Preview: New Paltz School Board trustee and budget vote

Voters residing in the New Paltz Central School District will have three candidates to choose from during the June 9 school board elections.

Local school districts are sending paper ballots through the mail, with any vote returned by Tuesday, June 9 at 5 p.m. counting. As in the past, budgets falling within the state-mandated tax cap will pass with a simple majority; spending plans seeking a higher local tax increase than the state cap would need a supermajority of 60 percent or higher.

As for when results in budget votes and school board elections will be revealed, no one is certain. Though ballots will be received sporadically over the next two weeks, they cannot be opened until after the June 9 deadline.



The New Paltz Central School District’s (NPCSD) 2020-21 $64,940,103 budget proposal would represent an increase of $1,300,103, or 2.04 percent, over the 2019-20 spending plan. The proposed budget includes a tax levy increase of 2.20 percent, or $979,370, which is below the state tax cap of 2.84 percent for the district, thereby meaning the spending plan would pass if approved by a simple majority of voters.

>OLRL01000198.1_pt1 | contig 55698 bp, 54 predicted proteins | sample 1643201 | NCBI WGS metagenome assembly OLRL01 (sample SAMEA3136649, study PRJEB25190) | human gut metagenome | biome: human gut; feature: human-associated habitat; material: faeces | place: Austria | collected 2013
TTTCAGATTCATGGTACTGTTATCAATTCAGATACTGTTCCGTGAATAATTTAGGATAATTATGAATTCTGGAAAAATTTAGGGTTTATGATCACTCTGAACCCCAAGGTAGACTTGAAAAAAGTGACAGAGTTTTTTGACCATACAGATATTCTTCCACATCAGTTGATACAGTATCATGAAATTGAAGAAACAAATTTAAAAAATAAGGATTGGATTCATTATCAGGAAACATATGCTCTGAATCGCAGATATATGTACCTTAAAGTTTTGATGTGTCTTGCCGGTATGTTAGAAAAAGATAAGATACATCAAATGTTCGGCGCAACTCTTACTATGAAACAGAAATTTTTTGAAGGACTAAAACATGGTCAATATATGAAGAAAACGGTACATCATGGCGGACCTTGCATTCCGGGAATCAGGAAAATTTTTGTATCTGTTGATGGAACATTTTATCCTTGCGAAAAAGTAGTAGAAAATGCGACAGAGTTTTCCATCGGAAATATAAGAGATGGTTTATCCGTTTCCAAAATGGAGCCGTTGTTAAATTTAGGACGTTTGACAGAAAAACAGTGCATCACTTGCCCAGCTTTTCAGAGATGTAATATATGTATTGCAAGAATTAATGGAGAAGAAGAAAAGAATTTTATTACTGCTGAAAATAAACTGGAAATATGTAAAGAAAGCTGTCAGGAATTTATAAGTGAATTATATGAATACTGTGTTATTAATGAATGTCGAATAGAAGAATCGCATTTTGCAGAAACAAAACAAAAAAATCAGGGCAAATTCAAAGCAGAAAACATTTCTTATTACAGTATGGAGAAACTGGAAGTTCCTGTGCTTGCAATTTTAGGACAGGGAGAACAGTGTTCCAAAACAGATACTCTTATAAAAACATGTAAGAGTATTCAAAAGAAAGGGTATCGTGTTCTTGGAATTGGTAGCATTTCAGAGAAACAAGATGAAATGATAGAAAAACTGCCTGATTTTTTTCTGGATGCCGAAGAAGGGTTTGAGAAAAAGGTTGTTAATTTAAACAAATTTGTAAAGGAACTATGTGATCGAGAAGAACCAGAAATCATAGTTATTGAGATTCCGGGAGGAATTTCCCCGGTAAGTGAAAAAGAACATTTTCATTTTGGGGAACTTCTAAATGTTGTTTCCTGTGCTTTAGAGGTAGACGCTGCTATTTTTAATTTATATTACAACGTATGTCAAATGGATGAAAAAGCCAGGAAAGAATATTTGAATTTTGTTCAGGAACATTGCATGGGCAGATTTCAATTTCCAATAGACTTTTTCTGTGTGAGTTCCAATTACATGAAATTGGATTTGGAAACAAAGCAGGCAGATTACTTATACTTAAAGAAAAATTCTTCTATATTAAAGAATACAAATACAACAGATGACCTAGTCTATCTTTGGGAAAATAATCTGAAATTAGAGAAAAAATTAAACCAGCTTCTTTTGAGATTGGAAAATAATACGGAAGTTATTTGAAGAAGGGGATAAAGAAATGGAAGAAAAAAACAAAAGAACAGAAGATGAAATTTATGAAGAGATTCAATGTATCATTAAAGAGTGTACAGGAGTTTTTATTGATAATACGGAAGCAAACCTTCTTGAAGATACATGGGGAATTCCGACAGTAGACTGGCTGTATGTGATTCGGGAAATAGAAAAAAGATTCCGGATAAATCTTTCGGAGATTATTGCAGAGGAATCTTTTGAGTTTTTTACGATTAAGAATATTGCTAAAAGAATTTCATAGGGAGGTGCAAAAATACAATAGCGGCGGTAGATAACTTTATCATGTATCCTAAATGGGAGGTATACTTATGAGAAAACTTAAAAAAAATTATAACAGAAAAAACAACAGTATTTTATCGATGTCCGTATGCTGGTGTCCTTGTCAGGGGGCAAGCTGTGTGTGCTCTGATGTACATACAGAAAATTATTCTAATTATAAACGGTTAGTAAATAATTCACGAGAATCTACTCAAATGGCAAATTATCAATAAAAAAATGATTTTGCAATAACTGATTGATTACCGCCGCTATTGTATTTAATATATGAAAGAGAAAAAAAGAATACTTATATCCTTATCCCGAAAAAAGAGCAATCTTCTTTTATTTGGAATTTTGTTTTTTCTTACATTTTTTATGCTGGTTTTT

The district’s state aid is anticipated to rise by $677,234 to $16,702,533, though aid reductions during the school year are possible depending upon the severity of the lasting financial impact of COVID-19.

School Board Candidates (four candidates running for two open seats)

Teresa Thompson (Gardiner)

Teresa Thompson is the owner/operator of Main Street Bistro in New Paltz. She has been a trustee on the NPCSD  Board of Education for the past three years.

What motivates you to want to serve on the New Paltz School Board?